That's a minor point in an otherwise excellent look at the struggle, the oppression and the triumphs of the people and the music that Johnny Otis celebrated.
Motivating and inspiring! 25 Nov. 2011
By Mark S. Crawford - Published on Amazon.com
Format: Hardcover Verified Purchase
I knew the name "Johnny Otis" but I didn't know much about the person. After reading this book I feel like a slacker! Is there anything this man hasn't done?! He was a musician, a composer, a producer, a talent scout, a DJ, an activist, a painter, an author, a preacher, an all around entrepreneur, and a devoted family man. He seems like the kind of person that can get more done in one day that most can in a week!

Even more remarkable is that he accomplished all of this in a time of segregation, during which he deliberately picked a side. He explained this in one of his earlier books stating, "As a kid I decided that if our society dictated that one had to be black or white, I would be black." In this book it's written about him that, "Although considered to be a white man by the standards of a white supremacist society, Johnny Otis chose to become "Black by persuasion." His decision to embrace and inhabit an identity rooted in the collective, cumulative, and continuing struggles of Black people has enabled him to live a life replete with moral purpose and profound connection to others (p. 178)."

Throughout his life, Mr. Otis was at the beginning of several different cultural trends, as well as jumped in and added his energies to various existing movements. I appreciate all his music, the incredible performers he discovered and nurtured, and most of all I appreciate that he ". . . insisted on justice, love, and personal responsibility . . ." and that he ". . . believed in teaching by example, in treating other people right (p. 110)."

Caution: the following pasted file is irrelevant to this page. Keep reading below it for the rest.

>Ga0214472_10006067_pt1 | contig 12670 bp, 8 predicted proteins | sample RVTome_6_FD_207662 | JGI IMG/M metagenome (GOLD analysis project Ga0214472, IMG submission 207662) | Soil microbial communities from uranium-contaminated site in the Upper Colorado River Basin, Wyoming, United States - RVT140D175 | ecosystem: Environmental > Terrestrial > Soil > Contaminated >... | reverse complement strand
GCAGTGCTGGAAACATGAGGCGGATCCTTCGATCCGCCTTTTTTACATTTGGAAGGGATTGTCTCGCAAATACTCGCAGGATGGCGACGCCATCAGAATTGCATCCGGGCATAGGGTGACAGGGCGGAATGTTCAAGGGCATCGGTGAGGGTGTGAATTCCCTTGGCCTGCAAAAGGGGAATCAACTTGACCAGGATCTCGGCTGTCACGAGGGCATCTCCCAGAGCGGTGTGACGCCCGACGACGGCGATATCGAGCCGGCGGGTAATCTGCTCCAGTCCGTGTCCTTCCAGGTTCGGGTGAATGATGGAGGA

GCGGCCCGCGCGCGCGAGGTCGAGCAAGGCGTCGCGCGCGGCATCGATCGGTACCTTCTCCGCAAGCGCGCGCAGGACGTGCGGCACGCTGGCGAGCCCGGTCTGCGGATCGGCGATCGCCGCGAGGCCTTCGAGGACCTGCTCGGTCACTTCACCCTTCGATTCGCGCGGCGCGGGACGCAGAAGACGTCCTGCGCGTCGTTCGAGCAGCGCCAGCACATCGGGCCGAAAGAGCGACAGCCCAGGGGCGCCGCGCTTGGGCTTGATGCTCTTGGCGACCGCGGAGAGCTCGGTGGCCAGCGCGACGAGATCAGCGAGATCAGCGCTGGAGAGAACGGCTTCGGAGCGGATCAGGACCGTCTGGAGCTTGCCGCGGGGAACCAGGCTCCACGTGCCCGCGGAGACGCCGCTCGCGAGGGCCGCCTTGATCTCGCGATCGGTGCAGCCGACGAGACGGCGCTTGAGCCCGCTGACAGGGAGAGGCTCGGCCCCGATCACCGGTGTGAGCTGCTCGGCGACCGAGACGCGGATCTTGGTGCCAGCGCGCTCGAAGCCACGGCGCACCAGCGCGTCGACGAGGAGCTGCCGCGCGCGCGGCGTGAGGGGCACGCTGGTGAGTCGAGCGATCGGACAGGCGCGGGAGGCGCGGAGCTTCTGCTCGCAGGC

The book is an easy read and full of positive messages. To me, one of those messages was not about becoming rich and famous, but to follow your passions and give back along the way.

Mr. Otis has given our country so much and I hope someday he receives a Grammy Lifetime Achievement Award, a National Medal of Arts, and a Kennedy Center Honor!
4 of 6 people found the following review helpful
unsung heroes 5 Jan. 2011
By fuddybo of Rotherham - Published on Amazon.com
Format: Hardcover Verified Purchase
How things move on.When I won the school English prize in the mid-sixties, I chose Paul Oliver's 'Conversation With The Blues', a very unusual book for a time when even general histories of Rock'n' Roll, Blues, R&B and Soul music were not available. Now all that is taken for granted-we know the overall story, and we're looking into the detail: the stories of labels like Stax and Peacock, relatively lesser-known artists like Wynonie Harris and Big Jay McNeely, the Brill Building songwriters. And Johnny Otis, an immeasurably important figure in music history, a Greek American who described himself as 'black by persuasion' and a man without whose influence white people's radio diet might still consist of musical baby food like 'You're A Pink Toothbrush, I'm A Blue Toothbrush'. Well-written, well researched. Top book. Next- Cosimo Matassa? Bobby Charles? Allen Toussaint? Roll 'em Pete!
0 of 1 people found the following review helpful
Disappointment. 6 April 2014
By William P. MccOrd - Published on Amazon.com
Format: Hardcover Verified Purchase
Sadly, I was expecting something terrific from Johnny Otis, the white musician, bandleader and entrepreneur who chose to live as a black man in the black community for his entire adult life. What I found was the gripefest of a cranky old bitter man. Disappointed, big time.